Around the galleries – October 2009

October 12, 2009 § 1 Comment

Published: The Age, A2, October 10, 2009.

Around the galleries Dan Rule

TimeistheFire

WHAT Dani Marti: Time is the Fire in Which We Burn
WHERE Arc One Gallery, 45 Flinders Lane, city, 9650 6710, arc1gallery.com

Spanish-born artist Dani Marti’s prodigiously scaled “woven paintings” skirt both an engulfing tactility and a refined process. Across a series of five such works, plus two video pieces, Marti employs domestic and industrial materials such as scourers, rope, nylon, leather and rubber, to create a meticulous aesthetic evoking anything from landscape to biology and textiles. But in an odd way, these seemingly abstract works are quite figurative. Marti frames his “paintings” in terms of portraiture, giving these works a surprising personal quality. The title work – a vast wall piece constructed of silver and copper-coloured scourers – is to be read alongside a one-hour video work, which was banned in a recent show at GoMA in Glasgow. The piece features the intensely personal account of an HIV-positive gay man and gives entirely different, almost cellular aspect to the wall work. Among Marti’s tactile clusters, weaves and craft is a swathe of strands, stories and character traits. Tues to Sat 11am–5pm, until October 17.

KimLawler_BetweenLines13

WHAT Kim Lawler: Between Lines
WHERE Fortyfive Downstairs, 45 Flinders Lane, city, 9662 9966, fortyfivedownstairs.com

Landscape photography doesn’t always have to be strictly representative. Taken over a four-year period in the West Australian Kimberly, Kim Lawler’s arcane, highly textural aerial photographs signify a process of re-imagining. Many of the recognisable signifiers are present – flashes of vivid red earth, empty brown plains, abrupt rock formations skirted by lush green – but they are abstracted, cropped, de-contextualised. The strongest works focus on the white Australian interventions; linear configurations of highways, dirt roads and landing strips splice and scar a landscape otherwise left be. Last day today, closes 4pm.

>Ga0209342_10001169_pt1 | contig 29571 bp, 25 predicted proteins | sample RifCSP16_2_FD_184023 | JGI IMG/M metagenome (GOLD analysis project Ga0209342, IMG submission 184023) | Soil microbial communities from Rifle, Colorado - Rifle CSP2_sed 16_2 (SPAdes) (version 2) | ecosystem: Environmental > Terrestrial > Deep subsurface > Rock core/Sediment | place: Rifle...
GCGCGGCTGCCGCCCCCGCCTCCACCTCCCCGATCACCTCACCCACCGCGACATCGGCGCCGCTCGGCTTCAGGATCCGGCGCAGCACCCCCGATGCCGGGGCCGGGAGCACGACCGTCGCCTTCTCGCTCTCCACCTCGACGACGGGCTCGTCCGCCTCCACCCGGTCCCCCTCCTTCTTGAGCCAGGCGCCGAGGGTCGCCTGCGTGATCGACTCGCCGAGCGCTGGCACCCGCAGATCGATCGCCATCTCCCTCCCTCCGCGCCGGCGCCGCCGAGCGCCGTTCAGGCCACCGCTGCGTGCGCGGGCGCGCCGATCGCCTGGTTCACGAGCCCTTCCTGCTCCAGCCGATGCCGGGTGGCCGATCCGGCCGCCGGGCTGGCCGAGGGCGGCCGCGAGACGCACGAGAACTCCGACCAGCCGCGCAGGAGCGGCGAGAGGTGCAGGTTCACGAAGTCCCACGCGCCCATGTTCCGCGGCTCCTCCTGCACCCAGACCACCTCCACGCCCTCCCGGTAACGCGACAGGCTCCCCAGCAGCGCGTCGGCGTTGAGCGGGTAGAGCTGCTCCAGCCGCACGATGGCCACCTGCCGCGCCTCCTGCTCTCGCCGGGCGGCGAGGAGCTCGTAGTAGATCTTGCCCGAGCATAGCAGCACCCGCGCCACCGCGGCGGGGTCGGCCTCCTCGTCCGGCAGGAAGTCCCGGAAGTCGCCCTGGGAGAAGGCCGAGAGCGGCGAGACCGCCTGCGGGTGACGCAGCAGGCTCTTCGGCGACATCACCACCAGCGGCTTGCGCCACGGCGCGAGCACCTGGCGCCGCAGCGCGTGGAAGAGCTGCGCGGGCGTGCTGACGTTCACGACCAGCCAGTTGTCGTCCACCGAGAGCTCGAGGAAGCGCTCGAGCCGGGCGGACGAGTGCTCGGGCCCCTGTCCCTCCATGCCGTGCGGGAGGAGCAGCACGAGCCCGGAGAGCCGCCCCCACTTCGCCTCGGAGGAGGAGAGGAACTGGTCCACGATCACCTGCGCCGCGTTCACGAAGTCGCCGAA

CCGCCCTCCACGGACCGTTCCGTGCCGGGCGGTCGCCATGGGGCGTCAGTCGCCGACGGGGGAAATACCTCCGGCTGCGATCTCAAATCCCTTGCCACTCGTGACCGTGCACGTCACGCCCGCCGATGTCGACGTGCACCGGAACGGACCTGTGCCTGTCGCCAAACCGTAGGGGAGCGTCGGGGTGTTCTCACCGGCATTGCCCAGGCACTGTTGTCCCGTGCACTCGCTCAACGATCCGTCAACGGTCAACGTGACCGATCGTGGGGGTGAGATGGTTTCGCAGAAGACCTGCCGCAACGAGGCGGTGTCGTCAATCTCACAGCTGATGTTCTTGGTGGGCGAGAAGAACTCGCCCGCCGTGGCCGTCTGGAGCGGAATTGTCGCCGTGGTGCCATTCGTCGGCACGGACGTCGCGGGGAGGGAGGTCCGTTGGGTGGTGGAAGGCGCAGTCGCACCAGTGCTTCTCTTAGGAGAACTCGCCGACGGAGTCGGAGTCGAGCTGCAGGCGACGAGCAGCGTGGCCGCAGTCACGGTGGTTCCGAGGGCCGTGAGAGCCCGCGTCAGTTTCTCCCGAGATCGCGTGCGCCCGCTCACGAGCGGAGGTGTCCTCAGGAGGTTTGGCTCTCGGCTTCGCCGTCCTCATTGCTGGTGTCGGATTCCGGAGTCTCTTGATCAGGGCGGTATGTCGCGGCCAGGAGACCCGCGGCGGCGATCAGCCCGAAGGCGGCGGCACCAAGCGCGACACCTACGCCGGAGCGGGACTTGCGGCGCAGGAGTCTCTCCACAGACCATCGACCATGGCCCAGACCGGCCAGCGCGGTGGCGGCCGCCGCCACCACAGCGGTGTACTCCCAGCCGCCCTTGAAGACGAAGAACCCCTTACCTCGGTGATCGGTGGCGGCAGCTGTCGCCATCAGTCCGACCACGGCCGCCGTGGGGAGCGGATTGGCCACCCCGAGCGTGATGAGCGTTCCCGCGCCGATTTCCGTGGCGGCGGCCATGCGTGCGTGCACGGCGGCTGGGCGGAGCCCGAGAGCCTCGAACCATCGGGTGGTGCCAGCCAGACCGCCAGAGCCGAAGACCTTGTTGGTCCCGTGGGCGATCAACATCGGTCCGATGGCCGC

willow_weep_2@300dpi

WHAT Kirra Jamison: Slow Down, You Move Too Fast
WHERE Sophie Gannon Gallery, 2 Albert Street, Richmond, 9421 0857, sophiegannongallery.com.au

Slow Down, You Move Too Fast proves a fitting title for young Melbourne-based artist Kirra Jamison’s charming new show at Sophie Gannon. The pleasures of these stunning gouache, acrylic, vinyl and pen works are in the various levels of detail. While her canvas works possess a bold, almost psychedelic sensibility – Can you see my aura? sees a gaze of raccoons morphing into and out of blocks of striped colour – her scrupulously detailed, pattern-based works on paper reference both folk and fantasy art. From afar, these floral and plant-like arrangements take on a striking, graphic quality, but as you move closer, wonderful details reveal themselves among the meticulous dabs of gouache. Tiny human figures, animals and “hairy bits” emerge from the trees. The more we allow ourselves to slow down and absorb, the more Jamison’s ecosystems of colour and pattern reward. Tues to Sat 11am–5pm, until October 17.

Tang27-2

WHAT Cyrus Tang, Jessie Angwin, Ben Millar, Simon Mee, Christine Collins: Innovators 2
WHERE Linden Centre for Contemporary Art, 26 Acland Street, St Kilda, 9209 6794, lindenarts.org

The second instalment of Linden’s Innovators series spans anything from video and sound installation to full-room paintings and Swedish princess cakes. While Ben Millar’s musical score for six, single-stringed guitars, Christine Collins’ four-panel, copper wire film still and Jessie Angwin’s cake and video installation detailing the life of Japan’s Princess Masako make for intriguing listening and viewing, it’s Cyrus Tang’s Ruins video works that are the exhibition’s showpiece. Her first three-panel video work sees various crops of a mannequin body gradually dissolving and breaking apart, like aspirin in water. The second video piece, which is projected into a shallow, concrete pool of water reveals the images of model buildings crumbling and falling, the busy sounds street-level field recordings buzzing and pulsing around the space. Tang, an immigrant from Hong Kong, describes the work in terms of the ephemeral nature of memory and problematic nature of attempting to render something so fleeting via permanent materials. Her childhood recollections of Hong Kong distort and decay before our eyes. Tues to Fri 1pm–5pm, Sat to Sun 11am–5pm, until October 25.

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